Janice Iche’s trademark is mellow performances: slow, graceful and layered. In a lot of her recent material, she fuses soprano and tenor background vocals to spoken word pieces themed around the empowerment of women.
“I am now trying to go tech and start performing in a loop station. That should be fun,” she says.
Her rendition of Jamila Woods’ ‘Blk Girl Soldier’ layers the spoken soprano verses with a subdued humming in the background. She also does this with her own piece ‘Black Woman Power’, backed by a soprano drone.
Because her material is not as mainstream or conventional, Janice connects with her audience by tailoring set lists for each show. “Since my music isn’t so hyped, I’ve realized there truly is an audience for my type of music.” When she was featured in the AFRI-NA-LIDA concert, she sampled Erykah Badu and did a memorable rendition of Outkast’s ‘Hey Ya’. Her voice is quite explosive and adapts well to different genres of music and sounds. The effect is haunting in Jinku’s ‘Time’ where she is featured, clean cut without instruments in her cover of The Neighbourhood’s ‘Sweater Weather’ and within electro beats in ‘All for You’.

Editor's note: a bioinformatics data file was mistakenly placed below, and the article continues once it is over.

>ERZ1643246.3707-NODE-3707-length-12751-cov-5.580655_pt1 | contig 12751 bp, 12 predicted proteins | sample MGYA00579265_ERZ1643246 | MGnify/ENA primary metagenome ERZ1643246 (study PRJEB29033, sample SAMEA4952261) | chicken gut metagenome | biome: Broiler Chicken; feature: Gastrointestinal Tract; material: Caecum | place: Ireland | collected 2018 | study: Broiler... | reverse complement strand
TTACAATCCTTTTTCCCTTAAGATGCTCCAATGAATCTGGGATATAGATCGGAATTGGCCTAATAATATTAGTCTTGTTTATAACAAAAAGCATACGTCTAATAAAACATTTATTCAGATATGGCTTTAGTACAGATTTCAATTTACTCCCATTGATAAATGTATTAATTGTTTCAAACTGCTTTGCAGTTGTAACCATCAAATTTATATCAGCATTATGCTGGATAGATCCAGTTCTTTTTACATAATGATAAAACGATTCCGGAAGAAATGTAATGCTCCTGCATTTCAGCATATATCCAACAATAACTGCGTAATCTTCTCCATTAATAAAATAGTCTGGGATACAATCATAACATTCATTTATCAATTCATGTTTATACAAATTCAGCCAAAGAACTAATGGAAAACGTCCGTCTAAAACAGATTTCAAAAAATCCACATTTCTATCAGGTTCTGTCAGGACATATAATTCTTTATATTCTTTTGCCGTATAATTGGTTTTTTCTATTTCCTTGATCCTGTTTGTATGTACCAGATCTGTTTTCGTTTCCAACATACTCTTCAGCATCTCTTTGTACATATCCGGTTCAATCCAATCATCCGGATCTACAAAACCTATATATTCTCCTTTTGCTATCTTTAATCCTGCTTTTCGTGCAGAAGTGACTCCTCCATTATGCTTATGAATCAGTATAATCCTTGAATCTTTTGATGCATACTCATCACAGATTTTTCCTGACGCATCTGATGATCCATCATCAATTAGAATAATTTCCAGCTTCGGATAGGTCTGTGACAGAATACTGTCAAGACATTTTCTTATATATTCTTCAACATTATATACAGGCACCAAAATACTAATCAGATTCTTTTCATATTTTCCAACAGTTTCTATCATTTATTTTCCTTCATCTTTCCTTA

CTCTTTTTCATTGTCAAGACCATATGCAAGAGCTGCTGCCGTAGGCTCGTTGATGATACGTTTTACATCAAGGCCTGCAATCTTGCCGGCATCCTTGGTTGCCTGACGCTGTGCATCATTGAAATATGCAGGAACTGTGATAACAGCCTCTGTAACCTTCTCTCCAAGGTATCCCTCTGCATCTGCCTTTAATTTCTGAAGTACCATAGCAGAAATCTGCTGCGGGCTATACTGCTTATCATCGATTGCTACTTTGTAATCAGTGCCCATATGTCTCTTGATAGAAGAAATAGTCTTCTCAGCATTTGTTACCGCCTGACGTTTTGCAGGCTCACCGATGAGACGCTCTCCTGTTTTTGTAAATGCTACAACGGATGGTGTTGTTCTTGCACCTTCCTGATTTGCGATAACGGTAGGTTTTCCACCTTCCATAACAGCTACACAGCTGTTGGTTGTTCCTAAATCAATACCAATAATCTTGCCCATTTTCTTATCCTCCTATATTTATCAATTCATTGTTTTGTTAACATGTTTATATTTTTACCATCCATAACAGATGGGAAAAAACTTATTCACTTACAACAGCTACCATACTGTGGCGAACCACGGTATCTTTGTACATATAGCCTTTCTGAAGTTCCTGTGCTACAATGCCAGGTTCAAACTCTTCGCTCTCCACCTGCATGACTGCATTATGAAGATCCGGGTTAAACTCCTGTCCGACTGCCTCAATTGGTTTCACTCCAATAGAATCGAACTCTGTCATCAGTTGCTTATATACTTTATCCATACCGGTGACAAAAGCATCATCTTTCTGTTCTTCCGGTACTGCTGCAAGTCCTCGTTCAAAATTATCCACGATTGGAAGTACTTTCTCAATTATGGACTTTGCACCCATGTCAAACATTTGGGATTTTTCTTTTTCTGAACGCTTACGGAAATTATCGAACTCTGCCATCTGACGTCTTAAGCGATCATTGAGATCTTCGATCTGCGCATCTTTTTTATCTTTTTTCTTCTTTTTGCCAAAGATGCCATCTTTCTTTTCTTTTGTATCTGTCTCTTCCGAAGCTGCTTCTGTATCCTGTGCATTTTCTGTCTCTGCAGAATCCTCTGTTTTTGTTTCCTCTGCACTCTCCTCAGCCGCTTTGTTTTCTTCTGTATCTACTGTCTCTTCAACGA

Among artists who inspire Janice are Fela Kuti, for his ability to put both himself and his audience in a trance; Sade, for her gracefulness; and Lianne La Havas for her strong presence when performing on stage. Janice also lists Rupi Kaur as her favourite poet.